Answer:  To initiate a guardianship or conservatorship, an interested party must file a petition to the court. The petition will state the petitioner’s relationship to the prospective ward. The petition also will state facts that show that the proposed ward is incapacitated, and the need for a guardian. The petition should detail the ward’s property and assets. The judge will examine the petition and hold a hearing that the proposed ward must attend. After the hearing, the judge will decide if the proposed ward needs a guardian, conservator or both. Wards have the right to appeal a guardianship or conservatorship determination.

Once appointed, a guardian or conservator must be discharged by the judge to end the guardianship or conservatorship. Reasons for discharge include the death of the ward or conservatee, the ward’s return to capacity or the guardian or conservator’s inability to fulfill his or her duties.

Stephen O. Allaire, Esq.
Partner in the Law Firm of
Ruggiero, Ziogas & Allaire
Bristol, CT  06010
Member of the national ElderCare Matters Alliance, Connecticut chapter

Today’s Q&A on is about Daily Money Management

Question:  “What would be a reasonable hourly wage to pay someone to take care of financial and household management for my senior mother here in Sacramento County, CA?”

Answer:  It sounds like your mother needs a daily money manager (DMM).  DMM’s help people handle their daily finances and, depending on their individual practice, a variety of other administrative tasks.  Rates will vary based on the tasks they handle as well as geographic area and other factors.  Whatever the rate they charge, any potential DMM should thoroughly discuss the scope of the work you need and agree on a price before any work is done.  Be sure you understand how the DMM bills and what charges you will be billed for.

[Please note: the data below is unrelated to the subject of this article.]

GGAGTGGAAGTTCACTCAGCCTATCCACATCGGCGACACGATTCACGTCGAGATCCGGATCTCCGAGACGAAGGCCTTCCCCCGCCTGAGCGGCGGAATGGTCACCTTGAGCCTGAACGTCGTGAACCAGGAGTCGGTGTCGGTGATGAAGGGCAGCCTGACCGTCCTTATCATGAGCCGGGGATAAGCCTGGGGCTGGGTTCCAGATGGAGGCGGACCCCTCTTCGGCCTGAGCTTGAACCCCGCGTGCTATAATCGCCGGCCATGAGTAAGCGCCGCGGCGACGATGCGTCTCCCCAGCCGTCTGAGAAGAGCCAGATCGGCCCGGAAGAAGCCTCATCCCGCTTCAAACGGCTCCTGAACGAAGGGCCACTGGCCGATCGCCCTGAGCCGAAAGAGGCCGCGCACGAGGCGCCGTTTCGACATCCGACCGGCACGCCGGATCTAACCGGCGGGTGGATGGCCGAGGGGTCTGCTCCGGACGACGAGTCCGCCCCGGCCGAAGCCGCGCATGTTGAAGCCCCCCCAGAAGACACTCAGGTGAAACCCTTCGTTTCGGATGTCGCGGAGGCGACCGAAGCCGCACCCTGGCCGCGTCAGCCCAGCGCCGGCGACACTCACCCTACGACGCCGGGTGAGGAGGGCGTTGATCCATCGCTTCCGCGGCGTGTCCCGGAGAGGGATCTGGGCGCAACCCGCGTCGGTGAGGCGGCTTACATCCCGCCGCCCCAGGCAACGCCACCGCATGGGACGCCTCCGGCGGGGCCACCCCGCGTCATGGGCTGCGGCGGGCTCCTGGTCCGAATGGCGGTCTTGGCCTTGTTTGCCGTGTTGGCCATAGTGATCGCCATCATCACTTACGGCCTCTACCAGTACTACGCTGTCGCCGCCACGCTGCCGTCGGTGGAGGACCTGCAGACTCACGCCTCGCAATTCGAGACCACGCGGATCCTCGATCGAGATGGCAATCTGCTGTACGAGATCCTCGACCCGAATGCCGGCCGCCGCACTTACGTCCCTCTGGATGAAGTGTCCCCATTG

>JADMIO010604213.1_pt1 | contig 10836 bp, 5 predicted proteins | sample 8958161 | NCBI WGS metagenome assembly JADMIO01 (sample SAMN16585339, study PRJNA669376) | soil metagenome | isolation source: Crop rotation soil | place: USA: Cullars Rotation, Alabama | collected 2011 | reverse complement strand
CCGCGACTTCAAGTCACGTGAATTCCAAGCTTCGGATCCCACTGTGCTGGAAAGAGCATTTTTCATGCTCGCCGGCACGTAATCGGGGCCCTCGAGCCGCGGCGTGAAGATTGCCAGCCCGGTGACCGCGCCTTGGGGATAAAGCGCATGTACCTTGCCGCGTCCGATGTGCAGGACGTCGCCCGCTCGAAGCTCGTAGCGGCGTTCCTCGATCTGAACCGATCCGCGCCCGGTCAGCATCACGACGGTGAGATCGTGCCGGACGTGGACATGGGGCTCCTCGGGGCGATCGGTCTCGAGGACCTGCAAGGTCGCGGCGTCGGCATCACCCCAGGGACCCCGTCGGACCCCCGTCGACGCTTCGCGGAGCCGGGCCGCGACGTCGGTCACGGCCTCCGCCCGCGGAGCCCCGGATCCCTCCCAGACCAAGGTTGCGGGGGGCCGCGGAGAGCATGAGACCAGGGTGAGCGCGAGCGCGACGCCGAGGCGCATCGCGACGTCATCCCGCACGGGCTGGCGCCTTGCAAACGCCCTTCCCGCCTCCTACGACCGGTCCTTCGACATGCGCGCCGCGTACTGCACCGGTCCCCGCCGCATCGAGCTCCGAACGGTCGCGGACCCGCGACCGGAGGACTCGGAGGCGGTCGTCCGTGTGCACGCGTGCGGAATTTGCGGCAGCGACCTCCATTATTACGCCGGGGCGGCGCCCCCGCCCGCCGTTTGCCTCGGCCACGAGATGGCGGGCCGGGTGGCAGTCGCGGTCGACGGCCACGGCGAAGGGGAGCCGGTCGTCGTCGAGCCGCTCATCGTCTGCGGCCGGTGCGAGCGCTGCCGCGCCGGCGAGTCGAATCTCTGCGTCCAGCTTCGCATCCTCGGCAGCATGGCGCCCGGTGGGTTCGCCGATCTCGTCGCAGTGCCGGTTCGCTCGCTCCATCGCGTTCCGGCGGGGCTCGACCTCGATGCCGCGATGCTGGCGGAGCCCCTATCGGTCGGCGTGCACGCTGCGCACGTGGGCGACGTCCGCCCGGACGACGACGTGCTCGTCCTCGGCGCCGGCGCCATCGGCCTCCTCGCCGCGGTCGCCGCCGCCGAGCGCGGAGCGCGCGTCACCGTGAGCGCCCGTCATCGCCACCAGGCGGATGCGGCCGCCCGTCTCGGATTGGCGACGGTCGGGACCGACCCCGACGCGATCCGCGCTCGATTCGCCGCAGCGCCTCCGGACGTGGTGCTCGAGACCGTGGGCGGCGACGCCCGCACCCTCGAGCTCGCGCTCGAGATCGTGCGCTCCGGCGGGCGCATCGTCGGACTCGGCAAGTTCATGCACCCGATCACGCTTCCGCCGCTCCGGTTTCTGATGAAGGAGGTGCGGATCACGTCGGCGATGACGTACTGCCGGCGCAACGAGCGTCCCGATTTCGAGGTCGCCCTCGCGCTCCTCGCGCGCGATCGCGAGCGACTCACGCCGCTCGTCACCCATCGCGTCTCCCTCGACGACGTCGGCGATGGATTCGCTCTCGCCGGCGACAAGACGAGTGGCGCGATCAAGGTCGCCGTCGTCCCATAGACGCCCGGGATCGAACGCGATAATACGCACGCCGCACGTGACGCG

Be sure you hire someone who has experience in handling personal financial matters as well as being insured.  This is not a time to hire the cheapest person you can find.  You want to be sure your mother’s affairs will be handled correctly and ethically. 

Although there is no licensing for Daily Money Managers, many are members of The American Association of Daily Money Managers and are members of the national ElderCare Matters Alliance. 

You can find many Daily Money Managers on – America’s #1 source for Elder Care Experts, Information & Answers.

Cindy Lail, DMM
Checks & Balances, Personal Financial Services, LLC
Lawrenceville, GA  30044
Member of the national ElderCare Matters Alliance, Georgia chapter

Today’s Q&A on is about Aging in Place

Question:  “With the high price of nursing home care and assisted living, our family is considering making the necessary modifications to Mom’s home so that she can “age in place” there.  Specifically, what would we need to consider in order to proceed with this elder care housing plan for our mother?”

Answer:  The first step should be to have an assessment done on Mom. This should include the Aging In Place Specialist (AIPS), the family members involved, and any doctors or health care professionals that may be needed. This will inform the AIPS if there are any current health issues or if there are progressive or other conditions that require home modifications. The assessment would also tell the AIPS the wants and wishes of the client, along with a time frame for completing the modifications.